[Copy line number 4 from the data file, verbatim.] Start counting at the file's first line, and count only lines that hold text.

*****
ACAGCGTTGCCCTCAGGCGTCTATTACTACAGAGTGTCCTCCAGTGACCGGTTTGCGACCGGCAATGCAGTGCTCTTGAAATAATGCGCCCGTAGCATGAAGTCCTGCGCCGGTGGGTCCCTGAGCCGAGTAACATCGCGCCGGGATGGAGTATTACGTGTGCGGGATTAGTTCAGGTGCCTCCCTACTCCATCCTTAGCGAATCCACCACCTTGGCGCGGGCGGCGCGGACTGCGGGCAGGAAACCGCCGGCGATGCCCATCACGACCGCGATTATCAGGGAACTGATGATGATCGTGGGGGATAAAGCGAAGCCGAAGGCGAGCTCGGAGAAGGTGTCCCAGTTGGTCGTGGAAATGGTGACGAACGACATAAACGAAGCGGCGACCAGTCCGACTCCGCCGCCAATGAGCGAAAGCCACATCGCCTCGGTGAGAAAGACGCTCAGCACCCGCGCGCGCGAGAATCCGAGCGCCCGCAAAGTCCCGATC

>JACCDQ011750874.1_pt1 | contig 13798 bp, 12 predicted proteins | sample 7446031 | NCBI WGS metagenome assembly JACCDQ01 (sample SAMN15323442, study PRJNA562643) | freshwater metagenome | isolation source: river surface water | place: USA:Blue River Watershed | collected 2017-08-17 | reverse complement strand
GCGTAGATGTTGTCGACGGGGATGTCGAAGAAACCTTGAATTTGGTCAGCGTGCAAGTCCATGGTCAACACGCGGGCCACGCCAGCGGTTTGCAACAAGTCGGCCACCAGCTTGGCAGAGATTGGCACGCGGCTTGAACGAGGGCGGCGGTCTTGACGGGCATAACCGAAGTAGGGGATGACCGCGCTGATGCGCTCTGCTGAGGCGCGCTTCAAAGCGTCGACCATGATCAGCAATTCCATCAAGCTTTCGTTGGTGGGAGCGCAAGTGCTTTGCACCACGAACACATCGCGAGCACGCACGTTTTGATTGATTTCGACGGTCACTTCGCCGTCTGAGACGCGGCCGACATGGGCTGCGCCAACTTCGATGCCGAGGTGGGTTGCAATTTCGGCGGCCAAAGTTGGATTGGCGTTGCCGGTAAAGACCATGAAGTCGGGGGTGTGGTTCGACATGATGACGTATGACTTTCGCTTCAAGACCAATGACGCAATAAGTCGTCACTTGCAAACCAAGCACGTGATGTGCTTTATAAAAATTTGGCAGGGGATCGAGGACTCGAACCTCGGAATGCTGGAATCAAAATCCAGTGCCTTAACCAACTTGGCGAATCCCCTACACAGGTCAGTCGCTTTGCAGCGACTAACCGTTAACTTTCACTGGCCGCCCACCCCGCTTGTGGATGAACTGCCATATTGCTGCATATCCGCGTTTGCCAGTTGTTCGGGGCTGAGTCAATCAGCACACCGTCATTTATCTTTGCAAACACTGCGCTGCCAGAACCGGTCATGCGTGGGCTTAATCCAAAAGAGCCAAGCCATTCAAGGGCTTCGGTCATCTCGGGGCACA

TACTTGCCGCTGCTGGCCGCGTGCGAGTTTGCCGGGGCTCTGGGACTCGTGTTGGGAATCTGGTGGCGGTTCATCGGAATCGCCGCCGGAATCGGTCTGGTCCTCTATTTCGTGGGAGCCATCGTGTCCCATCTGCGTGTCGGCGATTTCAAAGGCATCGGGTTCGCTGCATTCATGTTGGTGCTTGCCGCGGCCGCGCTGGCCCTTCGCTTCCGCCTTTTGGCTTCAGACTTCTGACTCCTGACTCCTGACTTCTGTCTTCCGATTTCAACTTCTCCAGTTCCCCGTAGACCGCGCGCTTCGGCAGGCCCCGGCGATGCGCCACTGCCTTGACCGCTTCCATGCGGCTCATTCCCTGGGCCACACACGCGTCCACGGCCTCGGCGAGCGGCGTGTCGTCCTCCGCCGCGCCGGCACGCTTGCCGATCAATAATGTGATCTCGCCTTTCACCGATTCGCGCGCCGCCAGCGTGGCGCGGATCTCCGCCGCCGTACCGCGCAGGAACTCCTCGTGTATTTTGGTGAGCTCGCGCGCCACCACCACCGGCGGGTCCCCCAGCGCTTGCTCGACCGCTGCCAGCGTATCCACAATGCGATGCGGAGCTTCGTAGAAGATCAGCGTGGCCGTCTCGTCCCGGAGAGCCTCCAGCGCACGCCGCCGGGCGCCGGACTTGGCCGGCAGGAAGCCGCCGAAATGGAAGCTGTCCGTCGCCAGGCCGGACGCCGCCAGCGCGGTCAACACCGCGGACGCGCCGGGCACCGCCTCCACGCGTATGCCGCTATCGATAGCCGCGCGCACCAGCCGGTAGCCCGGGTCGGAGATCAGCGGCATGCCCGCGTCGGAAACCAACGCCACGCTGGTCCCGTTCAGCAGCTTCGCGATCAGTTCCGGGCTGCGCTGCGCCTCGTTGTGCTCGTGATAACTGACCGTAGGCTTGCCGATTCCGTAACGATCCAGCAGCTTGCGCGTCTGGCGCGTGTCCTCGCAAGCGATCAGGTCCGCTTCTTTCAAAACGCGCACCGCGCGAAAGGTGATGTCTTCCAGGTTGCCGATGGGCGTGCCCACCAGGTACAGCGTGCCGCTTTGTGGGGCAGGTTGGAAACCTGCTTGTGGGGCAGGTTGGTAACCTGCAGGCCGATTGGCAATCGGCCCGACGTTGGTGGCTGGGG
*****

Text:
TACTTGCCGCTGCTGGCCGCGTGCGAGTTTGCCGGGGCTCTGGGACTCGTGTTGGGAATCTGGTGGCGGTTCATCGGAATCGCCGCCGGAATCGGTCTGGTCCTCTATTTCGTGGGAGCCATCGTGTCCCATCTGCGTGTCGGCGATTTCAAAGGCATCGGGTTCGCTGCATTCATGTTGGTGCTTGCCGCGGCCGCGCTGGCCCTTCGCTTCCGCCTTTTGGCTTCAGACTTCTGACTCCTGACTCCTGACTTCTGTCTTCCGATTTCAACTTCTCCAGTTCCCCGTAGACCGCGCGCTTCGGCAGGCCCCGGCGATGCGCCACTGCCTTGACCGCTTCCATGCGGCTCATTCCCTGGGCCACACACGCGTCCACGGCCTCGGCGAGCGGCGTGTCGTCCTCCGCCGCGCCGGCACGCTTGCCGATCAATAATGTGATCTCGCCTTTCACCGATTCGCGCGCCGCCAGCGTGGCGCGGATCTCCGCCGCCGTACCGCGCAGGAACTCCTCGTGTATTTTGGTGAGCTCGCGCGCCACCACCACCGGCGGGTCCCCCAGCGCTTGCTCGACCGCTGCCAGCGTATCCACAATGCGATGCGGAGCTTCGTAGAAGATCAGCGTGGCCGTCTCGTCCCGGAGAGCCTCCAGCGCACGCCGCCGGGCGCCGGACTTGGCCGGCAGGAAGCCGCCGAAATGGAAGCTGTCCGTCGCCAGGCCGGACGCCGCCAGCGCGGTCAACACCGCGGACGCGCCGGGCACCGCCTCCACGCGTATGCCGCTATCGATAGCCGCGCGCACCAGCCGGTAGCCCGGGTCGGAGATCAGCGGCATGCCCGCGTCGGAAACCAACGCCACGCTGGTCCCGTTCAGCAGCTTCGCGATCAGTTCCGGGCTGCGCTGCGCCTCGTTGTGCTCGTGATAACTGACCGTAGGCTTGCCGATTCCGTAACGATCCAGCAGCTTGCGCGTCTGGCGCGTGTCCTCGCAAGCGATCAGGTCCGCTTCTTTCAAAACGCGCACCGCGCGAAAGGTGATGTCTTCCAGGTTGCCGATGGGCGTGCCCACCAGGTACAGCGTGCCGCTTTGTGGGGCAGGTTGGAAACCTGCTTGTGGGGCAGGTTGGTAACCTGCAGGCCGATTGGCAATCGGCCCGACGTTGGTGGCTGGGG